SEED went on to install a gravity-fed pipeline to a community kiosk on the perimeter of the school grounds with the intention of sharing the water with the community. As of 2020, SEED have handed over responsibility of the management and maintenance of the community kiosk and rainwater harvesting system in general to Tatirano Social Enterprise. New management structures put in place will see a female Tatirano Agent employed to manage, maintain and sell the water to the local community. The revenue gained will contribute to the Agent's salary and to maintenance costs.
EPP TanambaoPublic school, 10,000 litres | Under construction | 2020
Work is underway at this school in the busy heart of Fort Dauphin. The project will include two 5,000 litre tanks, a handwashing station and a community water point.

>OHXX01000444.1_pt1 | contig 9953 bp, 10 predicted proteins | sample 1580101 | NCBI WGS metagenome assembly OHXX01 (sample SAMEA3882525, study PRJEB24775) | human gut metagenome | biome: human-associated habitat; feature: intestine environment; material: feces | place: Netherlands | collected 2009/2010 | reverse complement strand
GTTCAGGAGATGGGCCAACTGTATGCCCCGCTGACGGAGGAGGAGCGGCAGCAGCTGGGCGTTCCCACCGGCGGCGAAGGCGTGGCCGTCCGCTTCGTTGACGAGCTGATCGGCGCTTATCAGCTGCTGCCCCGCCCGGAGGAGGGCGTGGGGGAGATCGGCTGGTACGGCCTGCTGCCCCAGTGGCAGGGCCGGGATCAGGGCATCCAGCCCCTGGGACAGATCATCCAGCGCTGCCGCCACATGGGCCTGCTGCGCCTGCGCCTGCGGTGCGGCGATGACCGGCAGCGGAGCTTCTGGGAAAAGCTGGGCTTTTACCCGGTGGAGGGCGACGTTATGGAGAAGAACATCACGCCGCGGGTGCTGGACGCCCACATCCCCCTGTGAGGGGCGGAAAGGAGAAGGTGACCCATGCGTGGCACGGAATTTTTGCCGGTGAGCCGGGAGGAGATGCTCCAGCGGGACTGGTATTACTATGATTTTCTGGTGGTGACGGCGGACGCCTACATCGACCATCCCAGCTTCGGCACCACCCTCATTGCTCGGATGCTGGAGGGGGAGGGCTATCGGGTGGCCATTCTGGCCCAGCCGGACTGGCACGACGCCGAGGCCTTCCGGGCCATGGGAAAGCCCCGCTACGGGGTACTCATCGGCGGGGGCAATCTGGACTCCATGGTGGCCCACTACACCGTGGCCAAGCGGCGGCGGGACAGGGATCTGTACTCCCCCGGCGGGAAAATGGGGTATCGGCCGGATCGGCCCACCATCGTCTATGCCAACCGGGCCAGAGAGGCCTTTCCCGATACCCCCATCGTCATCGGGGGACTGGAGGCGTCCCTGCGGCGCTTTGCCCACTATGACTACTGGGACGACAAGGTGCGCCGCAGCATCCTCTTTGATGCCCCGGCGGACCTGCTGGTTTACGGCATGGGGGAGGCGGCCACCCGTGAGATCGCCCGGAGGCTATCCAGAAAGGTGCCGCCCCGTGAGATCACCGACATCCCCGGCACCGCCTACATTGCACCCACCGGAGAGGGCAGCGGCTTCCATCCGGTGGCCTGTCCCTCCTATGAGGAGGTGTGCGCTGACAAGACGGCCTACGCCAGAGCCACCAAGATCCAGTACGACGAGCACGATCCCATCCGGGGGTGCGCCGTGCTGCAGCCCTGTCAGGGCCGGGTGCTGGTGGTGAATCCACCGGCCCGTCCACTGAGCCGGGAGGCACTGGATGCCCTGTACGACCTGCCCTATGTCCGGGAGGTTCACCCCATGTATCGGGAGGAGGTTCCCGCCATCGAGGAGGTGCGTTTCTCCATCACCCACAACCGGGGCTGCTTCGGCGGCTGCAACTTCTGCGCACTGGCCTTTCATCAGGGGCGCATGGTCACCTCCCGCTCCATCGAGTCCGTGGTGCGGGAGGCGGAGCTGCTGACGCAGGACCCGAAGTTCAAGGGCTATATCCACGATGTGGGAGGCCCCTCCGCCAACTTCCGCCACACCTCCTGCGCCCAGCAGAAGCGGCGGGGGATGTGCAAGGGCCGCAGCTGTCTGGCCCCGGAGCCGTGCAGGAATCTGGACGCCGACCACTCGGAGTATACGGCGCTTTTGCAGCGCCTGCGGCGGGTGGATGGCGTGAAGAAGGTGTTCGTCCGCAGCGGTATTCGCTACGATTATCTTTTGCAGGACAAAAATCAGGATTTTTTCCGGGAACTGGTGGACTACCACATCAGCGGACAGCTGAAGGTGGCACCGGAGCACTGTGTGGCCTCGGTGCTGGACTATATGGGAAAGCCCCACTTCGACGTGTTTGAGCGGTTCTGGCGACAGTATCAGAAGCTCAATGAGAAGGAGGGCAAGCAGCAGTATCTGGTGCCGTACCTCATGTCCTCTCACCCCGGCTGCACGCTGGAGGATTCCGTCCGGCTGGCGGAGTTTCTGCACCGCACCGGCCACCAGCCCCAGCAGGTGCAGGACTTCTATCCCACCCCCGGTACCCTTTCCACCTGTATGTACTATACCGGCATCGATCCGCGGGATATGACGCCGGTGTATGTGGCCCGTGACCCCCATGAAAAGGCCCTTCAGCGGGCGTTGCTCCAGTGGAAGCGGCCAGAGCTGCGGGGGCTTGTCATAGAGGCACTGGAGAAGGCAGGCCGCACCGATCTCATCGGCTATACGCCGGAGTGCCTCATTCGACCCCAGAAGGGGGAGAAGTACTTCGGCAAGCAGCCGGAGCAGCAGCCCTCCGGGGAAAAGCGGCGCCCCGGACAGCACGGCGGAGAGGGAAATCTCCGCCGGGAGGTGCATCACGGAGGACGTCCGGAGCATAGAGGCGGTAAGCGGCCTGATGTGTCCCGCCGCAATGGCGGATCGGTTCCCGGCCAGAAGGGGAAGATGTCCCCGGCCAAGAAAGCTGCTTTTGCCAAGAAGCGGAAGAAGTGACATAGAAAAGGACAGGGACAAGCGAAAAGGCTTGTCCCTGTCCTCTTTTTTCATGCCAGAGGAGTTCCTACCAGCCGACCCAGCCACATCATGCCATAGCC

Private household systemsPrivate households, 500 litres | Under Development | 2020
Our revolutionary bladder tank systems are currently in the testing phase at the Tatirano office. We hope to begin installing these in early 2020.
With your help…
- $5000 — a 40,000 litre system for a community water kiosk to serve 200 of the most vulnerable families
- $2600 — a 20,000 litre system for a community water kiosk to serve 100 of the most vulnerable families
- $1000 — a 5,000 litre system to supply a school of 300 students with clean water for handwashing and drinking during the school day
- $500 — five 500 litre home systems for 5 of the most vulnerable families to have clean water at home
- $100 — one 500 litre home system for a vulnerable family to have clean water at home
Donate from the US
Support us from the US via Connect for Water - US 501(c)(3) authorized.
At the moment we are unable to provide tax-free donations internationally however we can receive donations to our UK and Malagasy Tatirano Social Enterprise bank accounts.
Get the latest updates from our team each month.
You can also email directly to firstname.lastname@example.org.